With more omnichannel shopping, pickup lockers, mobile quick-stop courier pickups, convenience pickup points, mobile checkouts and oh, the old-fashioned straight online shopping, lineups could be a nostalgic experience -- soon. Will it be this year? No. But over the next two years, I expect to see changes infusing into the retail landscape. Yes -- long lines are an existential threat to physical retail. As a result, ALL retailers need to think about how to make the brick-and-mortar experience better. Pushing more sales to in-store pickups and its variations is critical. After all, 40 percent to 59 percent of shoppers end up buying more goods (i.e.: impulse buys), when they come in for a pickup. The tech starts with order management as the intelligence. You will hear of unified commerce, pickup lockers, and cashier free technologies. All these will come too.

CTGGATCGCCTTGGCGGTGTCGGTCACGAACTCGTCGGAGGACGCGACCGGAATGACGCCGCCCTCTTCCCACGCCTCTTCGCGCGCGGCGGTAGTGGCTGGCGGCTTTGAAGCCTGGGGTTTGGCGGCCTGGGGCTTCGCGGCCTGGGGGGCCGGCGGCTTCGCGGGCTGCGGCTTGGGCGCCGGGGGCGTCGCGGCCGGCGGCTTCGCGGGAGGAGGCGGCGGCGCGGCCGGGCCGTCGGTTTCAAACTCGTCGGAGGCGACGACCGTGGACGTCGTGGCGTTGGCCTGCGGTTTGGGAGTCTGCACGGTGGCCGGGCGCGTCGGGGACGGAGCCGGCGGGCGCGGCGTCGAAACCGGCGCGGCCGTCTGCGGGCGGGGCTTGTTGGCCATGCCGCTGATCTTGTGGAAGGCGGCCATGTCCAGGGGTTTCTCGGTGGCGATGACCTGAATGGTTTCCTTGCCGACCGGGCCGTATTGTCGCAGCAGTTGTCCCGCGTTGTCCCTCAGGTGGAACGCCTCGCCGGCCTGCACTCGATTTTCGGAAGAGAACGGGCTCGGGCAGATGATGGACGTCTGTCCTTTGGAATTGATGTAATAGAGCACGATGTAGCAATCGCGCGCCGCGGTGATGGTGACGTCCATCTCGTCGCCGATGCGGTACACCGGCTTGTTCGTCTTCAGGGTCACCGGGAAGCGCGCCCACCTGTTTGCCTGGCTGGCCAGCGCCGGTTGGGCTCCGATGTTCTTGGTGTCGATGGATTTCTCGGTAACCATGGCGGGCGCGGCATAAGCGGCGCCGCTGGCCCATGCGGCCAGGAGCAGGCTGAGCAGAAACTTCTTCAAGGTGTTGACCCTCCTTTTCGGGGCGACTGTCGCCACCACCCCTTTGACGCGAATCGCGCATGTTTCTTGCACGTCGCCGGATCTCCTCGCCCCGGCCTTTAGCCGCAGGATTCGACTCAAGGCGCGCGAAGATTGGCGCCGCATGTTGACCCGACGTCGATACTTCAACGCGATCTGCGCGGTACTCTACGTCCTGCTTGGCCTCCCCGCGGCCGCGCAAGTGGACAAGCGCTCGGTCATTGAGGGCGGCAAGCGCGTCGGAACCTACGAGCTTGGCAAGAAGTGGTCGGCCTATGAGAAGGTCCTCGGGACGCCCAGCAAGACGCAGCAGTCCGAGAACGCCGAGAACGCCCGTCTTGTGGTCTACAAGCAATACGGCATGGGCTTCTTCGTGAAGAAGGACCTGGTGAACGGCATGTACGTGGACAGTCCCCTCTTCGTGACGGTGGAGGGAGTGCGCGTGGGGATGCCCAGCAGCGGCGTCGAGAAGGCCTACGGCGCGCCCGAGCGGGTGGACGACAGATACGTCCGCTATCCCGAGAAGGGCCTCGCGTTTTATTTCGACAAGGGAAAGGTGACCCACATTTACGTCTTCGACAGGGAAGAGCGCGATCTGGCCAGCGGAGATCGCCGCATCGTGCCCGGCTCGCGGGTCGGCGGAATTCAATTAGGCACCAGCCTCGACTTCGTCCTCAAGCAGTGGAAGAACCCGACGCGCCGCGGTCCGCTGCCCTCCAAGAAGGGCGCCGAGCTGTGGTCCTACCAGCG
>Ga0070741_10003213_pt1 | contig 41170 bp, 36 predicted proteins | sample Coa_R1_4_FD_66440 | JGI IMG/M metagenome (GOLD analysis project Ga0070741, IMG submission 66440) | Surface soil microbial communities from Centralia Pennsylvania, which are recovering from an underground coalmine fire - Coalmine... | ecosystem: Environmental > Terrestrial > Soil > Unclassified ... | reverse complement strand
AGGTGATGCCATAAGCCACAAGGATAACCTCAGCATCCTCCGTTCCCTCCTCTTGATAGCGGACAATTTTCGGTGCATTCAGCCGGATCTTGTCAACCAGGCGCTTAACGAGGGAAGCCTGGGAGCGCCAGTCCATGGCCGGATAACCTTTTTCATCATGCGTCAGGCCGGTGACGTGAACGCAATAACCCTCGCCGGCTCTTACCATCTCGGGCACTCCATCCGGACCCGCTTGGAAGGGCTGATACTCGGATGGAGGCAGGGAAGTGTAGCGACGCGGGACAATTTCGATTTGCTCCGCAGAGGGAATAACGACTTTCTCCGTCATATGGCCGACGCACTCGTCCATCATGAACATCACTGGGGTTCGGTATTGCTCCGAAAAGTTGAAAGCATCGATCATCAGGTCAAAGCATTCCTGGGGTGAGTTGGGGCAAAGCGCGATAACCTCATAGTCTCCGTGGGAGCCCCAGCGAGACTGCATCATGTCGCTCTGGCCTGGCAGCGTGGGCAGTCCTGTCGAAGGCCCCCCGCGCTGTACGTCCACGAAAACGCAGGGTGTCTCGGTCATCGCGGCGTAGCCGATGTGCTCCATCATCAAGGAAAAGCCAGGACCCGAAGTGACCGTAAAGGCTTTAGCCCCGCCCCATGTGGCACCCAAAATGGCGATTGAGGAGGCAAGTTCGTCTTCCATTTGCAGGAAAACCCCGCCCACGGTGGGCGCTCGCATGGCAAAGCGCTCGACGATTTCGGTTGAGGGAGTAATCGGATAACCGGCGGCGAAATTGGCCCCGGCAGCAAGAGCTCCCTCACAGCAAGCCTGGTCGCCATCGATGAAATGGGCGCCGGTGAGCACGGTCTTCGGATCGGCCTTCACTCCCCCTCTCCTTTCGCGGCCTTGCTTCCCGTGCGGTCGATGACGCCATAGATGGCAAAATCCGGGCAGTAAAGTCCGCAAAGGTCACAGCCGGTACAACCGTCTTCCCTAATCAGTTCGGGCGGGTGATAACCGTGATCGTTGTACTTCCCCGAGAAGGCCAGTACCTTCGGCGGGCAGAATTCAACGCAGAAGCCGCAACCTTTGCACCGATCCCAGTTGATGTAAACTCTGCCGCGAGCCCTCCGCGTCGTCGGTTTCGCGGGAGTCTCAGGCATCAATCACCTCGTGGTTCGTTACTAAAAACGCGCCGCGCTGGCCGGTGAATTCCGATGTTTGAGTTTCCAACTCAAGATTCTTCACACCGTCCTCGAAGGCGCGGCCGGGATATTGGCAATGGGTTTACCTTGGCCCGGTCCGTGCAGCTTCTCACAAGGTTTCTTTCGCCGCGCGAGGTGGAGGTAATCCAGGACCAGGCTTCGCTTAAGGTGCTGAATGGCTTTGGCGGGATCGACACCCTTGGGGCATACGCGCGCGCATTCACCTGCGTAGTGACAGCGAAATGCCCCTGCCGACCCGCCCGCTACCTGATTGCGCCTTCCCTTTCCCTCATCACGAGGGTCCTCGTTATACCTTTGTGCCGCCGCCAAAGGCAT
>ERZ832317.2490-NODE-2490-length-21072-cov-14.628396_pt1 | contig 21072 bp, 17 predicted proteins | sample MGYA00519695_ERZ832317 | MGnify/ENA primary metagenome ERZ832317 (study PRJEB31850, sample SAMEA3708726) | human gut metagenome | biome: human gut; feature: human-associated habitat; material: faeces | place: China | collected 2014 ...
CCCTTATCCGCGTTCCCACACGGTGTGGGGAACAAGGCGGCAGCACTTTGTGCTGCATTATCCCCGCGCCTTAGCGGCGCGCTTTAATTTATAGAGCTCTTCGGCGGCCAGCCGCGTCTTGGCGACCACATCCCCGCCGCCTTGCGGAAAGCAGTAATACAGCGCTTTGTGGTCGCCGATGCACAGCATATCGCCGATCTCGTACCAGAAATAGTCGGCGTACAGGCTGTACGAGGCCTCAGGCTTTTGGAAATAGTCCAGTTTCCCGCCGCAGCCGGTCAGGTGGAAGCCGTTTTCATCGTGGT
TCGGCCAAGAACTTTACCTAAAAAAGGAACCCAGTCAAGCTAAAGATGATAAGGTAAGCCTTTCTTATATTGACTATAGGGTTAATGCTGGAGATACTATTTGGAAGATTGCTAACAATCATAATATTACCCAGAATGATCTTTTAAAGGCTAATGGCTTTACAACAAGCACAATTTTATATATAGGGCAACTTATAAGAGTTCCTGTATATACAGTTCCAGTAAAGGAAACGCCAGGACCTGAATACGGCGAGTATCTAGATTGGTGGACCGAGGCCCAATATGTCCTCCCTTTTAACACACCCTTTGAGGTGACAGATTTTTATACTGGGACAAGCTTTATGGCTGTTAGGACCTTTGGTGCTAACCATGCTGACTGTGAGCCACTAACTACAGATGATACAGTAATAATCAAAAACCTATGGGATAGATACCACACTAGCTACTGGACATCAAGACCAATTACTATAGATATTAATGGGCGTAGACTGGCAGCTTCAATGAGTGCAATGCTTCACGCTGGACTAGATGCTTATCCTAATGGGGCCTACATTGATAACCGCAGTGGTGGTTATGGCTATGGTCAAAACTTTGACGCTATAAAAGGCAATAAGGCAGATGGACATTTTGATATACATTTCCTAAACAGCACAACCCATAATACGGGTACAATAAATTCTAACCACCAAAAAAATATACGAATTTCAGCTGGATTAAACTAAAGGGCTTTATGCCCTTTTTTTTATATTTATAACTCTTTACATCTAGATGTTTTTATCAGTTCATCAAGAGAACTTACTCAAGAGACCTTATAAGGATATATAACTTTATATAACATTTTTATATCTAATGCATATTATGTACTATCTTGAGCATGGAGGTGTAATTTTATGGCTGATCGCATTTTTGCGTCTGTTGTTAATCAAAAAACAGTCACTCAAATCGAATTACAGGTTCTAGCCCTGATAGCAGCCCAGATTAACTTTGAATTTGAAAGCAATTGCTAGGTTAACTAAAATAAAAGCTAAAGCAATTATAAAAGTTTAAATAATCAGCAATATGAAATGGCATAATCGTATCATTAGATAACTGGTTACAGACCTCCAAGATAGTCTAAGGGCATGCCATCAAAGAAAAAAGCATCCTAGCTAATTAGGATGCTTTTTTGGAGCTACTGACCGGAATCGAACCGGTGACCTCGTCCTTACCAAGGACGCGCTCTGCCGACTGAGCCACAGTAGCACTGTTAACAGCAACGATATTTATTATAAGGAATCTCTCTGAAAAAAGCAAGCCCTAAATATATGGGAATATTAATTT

• Posted on: 11/19/2018

    Can Walmart turn its haters into lovers?

    Dig deeper into the demographics. Although the Walmart customer averages an income of $56,000, they need to know whether there is a difference between the household incomes of the detractors and the champions. Are they catering to each group? Possibly not. The high income households might be more likely to shop online (see Prime's household income). If that's the case, Walmart is still at a disadvantage. Online they have a long way to go before they have caught up to Amazon. However, this is going to be a long term fix -- no quick and easys here.
  • Posted on: 11/16/2018

    Apple-inspired Glossier opens ‘adult Disneyland’ flagship store

    Wow, a down-to-earth approach. One that emphasizes, "It’s not about selling things, it’s about making people feel things." One that brings the adventure of discovery to shopping and experience. Plus products that are meant to be affordable, despite the high-end approach. Sounds like a recipe for successfully bringing online to the physical world. Glossier is approaching this wisely. The approach is novel. If they can replicate it, and keep that clean, discovery sense going... they will succeed. Looking forward to hearing more about their growth!
  • Posted on: 11/14/2018